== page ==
"I am doing research on World Paper Money in pre-World War II auction catalogs. There is a surprising number of listings in early catalogs, which was unexpected (but a nice surprise). The earliest lots with World Paper Money I have found so far were offered in the 1870s (a variety of items, including banknotes from Argentina and China), which is amazing since there wasn't a whole lot of world paper money in circulation at the time, and the number of collectors must have been minimal. Unfortunately, the detail in the listings is minimal, but this is of course typical for auction catalogs of that era. That said, this got me thinking. We know that there were regulations regarding the reproduction of currency and postage stamps, which means that it is unlikely any were plated that early. But, what would be the first appearance of a plated piece of US and/or World Paper money sold in an auction? Maybe some of your readers would know?"

Great question! I don't know. Readers? -Editor

The Papers of Clifford Hewitt
1932 Chinese silver dollar American Numismatic Society Librarian David Hill writes:

"It was interesting to see the photograph of the junk shown on the 1932 Sun Yat-sen silver dollar in last week's E-Sylum.

"This photograph, along with other pasted images, was used in several preliminary designs that can be found in some papers of Clifford Hewitt in the ANS Archives. I wrote about Hewitt a while back for ANS Magazine, which is available on the Newman Numismatic Portal."

  Hewitt design 2
  Hewitt design 1

Thank you. David also sent the above images. -Editor

Clifford Hewitt For the ANS catalog entry for the Hewitt papers, see:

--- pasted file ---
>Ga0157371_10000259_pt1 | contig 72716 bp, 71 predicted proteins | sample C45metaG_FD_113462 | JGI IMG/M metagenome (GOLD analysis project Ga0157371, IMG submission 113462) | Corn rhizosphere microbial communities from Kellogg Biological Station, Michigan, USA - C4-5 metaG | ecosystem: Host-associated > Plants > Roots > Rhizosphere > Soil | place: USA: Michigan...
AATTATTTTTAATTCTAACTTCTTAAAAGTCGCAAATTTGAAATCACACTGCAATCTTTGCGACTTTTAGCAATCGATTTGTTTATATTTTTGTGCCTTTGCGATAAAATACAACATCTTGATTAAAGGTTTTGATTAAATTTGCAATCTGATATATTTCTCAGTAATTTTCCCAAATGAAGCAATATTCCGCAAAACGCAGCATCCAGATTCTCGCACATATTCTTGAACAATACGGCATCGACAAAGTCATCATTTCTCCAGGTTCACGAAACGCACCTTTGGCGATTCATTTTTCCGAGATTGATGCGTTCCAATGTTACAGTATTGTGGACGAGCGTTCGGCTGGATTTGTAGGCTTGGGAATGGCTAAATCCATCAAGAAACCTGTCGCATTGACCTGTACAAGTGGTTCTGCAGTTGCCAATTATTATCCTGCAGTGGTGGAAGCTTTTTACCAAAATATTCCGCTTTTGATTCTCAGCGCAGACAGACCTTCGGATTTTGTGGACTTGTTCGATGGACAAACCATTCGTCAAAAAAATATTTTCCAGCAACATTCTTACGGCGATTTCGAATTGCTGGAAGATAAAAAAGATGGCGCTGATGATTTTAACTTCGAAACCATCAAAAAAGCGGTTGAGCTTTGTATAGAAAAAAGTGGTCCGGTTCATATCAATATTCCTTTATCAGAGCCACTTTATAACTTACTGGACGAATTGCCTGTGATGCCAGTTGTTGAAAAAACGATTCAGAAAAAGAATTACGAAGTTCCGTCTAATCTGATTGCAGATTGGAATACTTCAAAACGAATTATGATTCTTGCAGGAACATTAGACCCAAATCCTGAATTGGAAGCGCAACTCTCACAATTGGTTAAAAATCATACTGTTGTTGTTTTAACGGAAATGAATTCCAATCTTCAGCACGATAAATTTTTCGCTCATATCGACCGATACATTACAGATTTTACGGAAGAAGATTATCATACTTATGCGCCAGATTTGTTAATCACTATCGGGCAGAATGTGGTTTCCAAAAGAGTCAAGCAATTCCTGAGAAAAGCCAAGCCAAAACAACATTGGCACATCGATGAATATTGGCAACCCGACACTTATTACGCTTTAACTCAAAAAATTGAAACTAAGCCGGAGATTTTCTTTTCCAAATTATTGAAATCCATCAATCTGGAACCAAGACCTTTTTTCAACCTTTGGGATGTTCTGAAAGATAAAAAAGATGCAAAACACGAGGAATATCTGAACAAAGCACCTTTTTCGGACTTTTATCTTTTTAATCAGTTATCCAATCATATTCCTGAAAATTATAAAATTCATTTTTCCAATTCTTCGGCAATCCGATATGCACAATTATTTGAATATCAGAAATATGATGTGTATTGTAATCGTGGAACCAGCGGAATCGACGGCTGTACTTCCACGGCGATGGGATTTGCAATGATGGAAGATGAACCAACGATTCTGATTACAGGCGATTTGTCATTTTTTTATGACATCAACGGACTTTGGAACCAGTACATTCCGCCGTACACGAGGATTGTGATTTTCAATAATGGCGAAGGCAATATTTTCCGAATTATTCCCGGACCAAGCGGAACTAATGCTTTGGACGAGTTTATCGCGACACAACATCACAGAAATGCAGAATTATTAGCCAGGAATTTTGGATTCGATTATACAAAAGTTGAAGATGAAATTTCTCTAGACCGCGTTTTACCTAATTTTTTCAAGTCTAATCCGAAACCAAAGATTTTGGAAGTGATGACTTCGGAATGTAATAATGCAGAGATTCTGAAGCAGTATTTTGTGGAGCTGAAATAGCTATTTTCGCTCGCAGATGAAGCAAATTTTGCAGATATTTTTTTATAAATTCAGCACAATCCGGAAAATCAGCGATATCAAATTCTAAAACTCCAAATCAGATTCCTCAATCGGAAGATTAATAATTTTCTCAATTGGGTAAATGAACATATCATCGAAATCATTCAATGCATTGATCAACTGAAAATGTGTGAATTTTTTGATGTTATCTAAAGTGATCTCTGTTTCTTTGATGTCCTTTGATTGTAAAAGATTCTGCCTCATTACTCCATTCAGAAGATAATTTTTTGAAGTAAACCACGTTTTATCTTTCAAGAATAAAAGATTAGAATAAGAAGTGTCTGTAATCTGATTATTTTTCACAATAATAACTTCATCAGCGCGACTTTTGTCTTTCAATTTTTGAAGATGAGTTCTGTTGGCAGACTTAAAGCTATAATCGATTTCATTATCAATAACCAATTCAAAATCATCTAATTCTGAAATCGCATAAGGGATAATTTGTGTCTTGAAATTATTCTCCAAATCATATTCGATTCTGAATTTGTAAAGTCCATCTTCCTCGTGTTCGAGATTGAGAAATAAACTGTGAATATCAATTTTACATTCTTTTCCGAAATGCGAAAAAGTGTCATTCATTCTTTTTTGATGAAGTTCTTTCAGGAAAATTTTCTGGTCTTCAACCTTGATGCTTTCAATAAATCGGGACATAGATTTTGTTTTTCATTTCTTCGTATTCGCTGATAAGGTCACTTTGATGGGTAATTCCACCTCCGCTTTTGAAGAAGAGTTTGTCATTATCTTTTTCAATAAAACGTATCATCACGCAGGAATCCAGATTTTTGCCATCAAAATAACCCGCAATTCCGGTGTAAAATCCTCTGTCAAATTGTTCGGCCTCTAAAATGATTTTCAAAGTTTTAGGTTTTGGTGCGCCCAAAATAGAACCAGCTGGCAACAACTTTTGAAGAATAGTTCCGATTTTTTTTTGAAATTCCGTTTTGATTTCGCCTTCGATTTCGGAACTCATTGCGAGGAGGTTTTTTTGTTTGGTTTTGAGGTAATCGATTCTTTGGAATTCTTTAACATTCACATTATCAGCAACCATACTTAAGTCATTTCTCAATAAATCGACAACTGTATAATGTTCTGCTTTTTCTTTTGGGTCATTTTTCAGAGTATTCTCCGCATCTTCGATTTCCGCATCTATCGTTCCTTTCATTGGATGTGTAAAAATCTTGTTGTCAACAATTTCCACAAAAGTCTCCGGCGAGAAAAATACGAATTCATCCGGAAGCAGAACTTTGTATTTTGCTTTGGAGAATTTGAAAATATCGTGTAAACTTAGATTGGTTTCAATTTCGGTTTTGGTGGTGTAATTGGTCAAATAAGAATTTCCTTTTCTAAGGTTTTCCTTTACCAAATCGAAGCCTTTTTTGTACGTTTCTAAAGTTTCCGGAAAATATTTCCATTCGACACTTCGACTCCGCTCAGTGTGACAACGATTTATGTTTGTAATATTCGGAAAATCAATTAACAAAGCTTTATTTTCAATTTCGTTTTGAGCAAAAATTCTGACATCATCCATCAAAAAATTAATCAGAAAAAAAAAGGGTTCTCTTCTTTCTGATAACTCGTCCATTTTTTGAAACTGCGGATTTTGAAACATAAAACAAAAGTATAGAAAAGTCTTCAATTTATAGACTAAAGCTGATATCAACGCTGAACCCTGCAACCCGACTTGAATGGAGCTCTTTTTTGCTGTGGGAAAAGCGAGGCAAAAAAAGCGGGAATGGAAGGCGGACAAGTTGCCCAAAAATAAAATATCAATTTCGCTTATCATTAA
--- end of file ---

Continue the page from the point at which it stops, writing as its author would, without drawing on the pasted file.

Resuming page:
Clifford Hewitt Chinese Mint collection, 1930 - 1971 (

To read the ANS Magazine issue on NNP, see:
American Numismatic Society Magazine: 2013, Issue 3 (

To read the earlier E-Sylum article, see:

The Price Veterans Paid For Our Freedom
Darryl Atchison writes:

"I just finished reading this week's edition of The E-Sylum and, as usual, it's brilliant.

"The article on Peggy Terry and the 'owed' 5 shillings was both very moving and very important. Hands down, my favorite article in this issue and a story that I am sure I will remember for many years!

Royal Air Force Vet Debt Paid "It's very clear that a genuine and sincere connection was made between Mrs.Terry and the young serviceman who is now stationed at the same airfield as she was in World War II and this isn't unusual. Servicemen and servicewoman from around the world can understand and appreciate the stories we tell each other about our experiences - whether those stories are tragic or comedic. Often times, the same story can be both!

"Sadly, I fear that most of the current generation have no understanding of the price that Allied veterans paid for our freedom - in World War I and II particularly.

"Congratulations to both Mrs. Terry and the RAF. I have no doubt that her family will cherish the coins and photos that Mrs. Terry was given on the day for many years to come.